The Swindon Dyslexia Friendly Schools Quality Mark is awarded to schools who have demonstrated their sustained inclusive practice through meeting the quality mark standards. These Standards cover four areas: Leadership and Management, Teaching and Learning, Classroom Environment and Partnerships with Parents, Carers and Others. The school was required to provide evidence prior to the verification visit.
A verification visit was conducted on 11 th July 2023. The visit comprised of a tour of the school and observations within lessons and interventions. Evidence was reviewed during and prior to the visit with follow up questions and discussion during the visit. In addition, meetings were held with the SENCO, principal, the SEN Governor/parent, members of the teaching and support staff as well as a meeting with pupils from the Diverse Learning Council (DLC).
Highlights of the recent visit:
The school has a very active pupil-led group called the Diverse Learning Council (DLC). They are engaged in making positive change within the school to raise awareness and support neurodiversity. This group of pupils are well-respected within the school and places on the DLC are sought after. This highly inclusive approach shows that the pupil voice of all pupils is valued. The group has successfully achieved meaningful changes to promote inclusion e.g. resourcing of ‘helpyourself stations’ and visual labelling to support communication.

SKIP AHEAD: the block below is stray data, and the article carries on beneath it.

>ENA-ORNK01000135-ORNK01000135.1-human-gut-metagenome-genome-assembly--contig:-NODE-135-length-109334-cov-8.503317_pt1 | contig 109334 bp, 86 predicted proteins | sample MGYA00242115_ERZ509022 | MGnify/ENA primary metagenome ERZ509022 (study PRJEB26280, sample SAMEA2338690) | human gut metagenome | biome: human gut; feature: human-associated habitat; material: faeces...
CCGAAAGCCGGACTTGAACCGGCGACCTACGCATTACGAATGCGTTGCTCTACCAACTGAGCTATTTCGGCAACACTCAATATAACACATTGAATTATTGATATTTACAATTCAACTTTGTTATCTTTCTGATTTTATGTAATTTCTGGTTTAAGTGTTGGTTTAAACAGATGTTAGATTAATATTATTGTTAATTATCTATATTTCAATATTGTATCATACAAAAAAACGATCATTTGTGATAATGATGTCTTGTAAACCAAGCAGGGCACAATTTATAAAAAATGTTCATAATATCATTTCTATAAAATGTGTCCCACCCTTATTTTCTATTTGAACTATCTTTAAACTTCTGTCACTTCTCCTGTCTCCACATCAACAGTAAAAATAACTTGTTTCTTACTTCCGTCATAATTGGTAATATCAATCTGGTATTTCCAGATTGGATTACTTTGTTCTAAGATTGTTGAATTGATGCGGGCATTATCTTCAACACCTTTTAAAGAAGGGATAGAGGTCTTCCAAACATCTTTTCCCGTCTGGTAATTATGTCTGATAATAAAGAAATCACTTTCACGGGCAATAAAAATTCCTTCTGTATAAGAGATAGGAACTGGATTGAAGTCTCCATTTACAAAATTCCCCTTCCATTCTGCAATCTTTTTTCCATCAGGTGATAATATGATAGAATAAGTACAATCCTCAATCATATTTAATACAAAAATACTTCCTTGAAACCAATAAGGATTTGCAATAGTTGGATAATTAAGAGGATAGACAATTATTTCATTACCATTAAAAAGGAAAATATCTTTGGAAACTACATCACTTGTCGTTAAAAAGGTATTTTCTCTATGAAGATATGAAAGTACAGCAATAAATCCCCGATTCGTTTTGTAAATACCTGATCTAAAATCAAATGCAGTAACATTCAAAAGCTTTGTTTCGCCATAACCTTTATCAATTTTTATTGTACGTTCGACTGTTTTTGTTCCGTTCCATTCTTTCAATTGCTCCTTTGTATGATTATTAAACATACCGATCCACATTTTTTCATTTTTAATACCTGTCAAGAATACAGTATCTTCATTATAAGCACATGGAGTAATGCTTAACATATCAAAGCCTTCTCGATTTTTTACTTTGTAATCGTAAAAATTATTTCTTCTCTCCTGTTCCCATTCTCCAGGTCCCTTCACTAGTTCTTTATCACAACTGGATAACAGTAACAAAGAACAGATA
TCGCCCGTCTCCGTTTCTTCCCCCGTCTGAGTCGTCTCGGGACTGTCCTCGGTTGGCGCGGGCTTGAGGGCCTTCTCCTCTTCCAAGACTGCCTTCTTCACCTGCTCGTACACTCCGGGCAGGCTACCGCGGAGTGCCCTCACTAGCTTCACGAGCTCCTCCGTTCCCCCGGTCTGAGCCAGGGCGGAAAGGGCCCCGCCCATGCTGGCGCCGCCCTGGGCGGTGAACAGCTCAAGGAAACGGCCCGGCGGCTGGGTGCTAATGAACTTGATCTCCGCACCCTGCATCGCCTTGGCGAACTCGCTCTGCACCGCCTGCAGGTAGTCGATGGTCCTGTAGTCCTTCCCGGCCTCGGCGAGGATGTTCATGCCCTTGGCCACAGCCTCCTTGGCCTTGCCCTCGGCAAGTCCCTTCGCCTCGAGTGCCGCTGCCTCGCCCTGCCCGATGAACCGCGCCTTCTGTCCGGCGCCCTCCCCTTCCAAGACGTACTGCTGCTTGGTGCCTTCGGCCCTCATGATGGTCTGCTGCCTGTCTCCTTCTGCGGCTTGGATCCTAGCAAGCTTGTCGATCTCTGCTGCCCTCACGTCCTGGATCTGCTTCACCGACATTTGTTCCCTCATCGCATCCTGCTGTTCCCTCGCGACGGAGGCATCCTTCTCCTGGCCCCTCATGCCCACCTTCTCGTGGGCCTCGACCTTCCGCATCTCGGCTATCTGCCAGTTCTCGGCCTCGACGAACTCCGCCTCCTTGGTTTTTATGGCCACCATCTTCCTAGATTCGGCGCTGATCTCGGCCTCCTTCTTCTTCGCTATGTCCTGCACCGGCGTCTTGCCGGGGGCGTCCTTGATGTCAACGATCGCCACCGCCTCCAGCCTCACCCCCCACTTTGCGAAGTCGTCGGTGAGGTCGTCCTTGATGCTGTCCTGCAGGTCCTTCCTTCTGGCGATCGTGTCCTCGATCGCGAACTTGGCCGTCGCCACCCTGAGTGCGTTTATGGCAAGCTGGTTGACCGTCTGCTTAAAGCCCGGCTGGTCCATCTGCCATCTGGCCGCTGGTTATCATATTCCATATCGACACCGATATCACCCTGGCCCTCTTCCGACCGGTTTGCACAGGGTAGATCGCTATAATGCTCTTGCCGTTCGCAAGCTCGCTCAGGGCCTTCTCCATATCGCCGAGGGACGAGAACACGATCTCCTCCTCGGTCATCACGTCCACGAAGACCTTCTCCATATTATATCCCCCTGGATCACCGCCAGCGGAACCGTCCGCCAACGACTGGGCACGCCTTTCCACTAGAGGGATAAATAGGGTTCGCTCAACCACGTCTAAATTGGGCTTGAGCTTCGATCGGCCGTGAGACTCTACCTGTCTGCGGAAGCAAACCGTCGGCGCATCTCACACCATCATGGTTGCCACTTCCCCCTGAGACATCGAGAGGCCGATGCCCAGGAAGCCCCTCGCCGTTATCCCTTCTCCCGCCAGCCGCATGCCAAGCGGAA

Pupils with special educational needs spoke positively about school and were comfortable speaking about their learning needs.
Collaborative working opportunities are created through quality first teaching. Pupils are encouraged to become active and independent learners through their participation in learning conversations between teacher and pupils as well as between peers. Their partner work was particularly effectively as it was well scaffolded to extend and improve the quality of their responses. Pupils were well-rehearsed at using these scaffolds which were fully integrated into their way of learning.
Creative and innovative approaches have been used to engage parents and raise awareness of dyslexia in an accessible way. For example, the school’s use of Crowdcast resulted in a high 3 number of streams and the school received positive parental feedback about this form of communication.
The schools offers a diverse range of support beginning with effective quality first teaching strategies, and supplemented by a wide range of interventions. Teaching assistants take ownership and responsibility for the programmes of intervention that they run demonstrating exemplary knowledge and understanding of these. They spoke enthusiastically about their work and understood the impact that their support had for their pupils showing a good understanding of the Assess, Plan, Do, Review process and their role within this.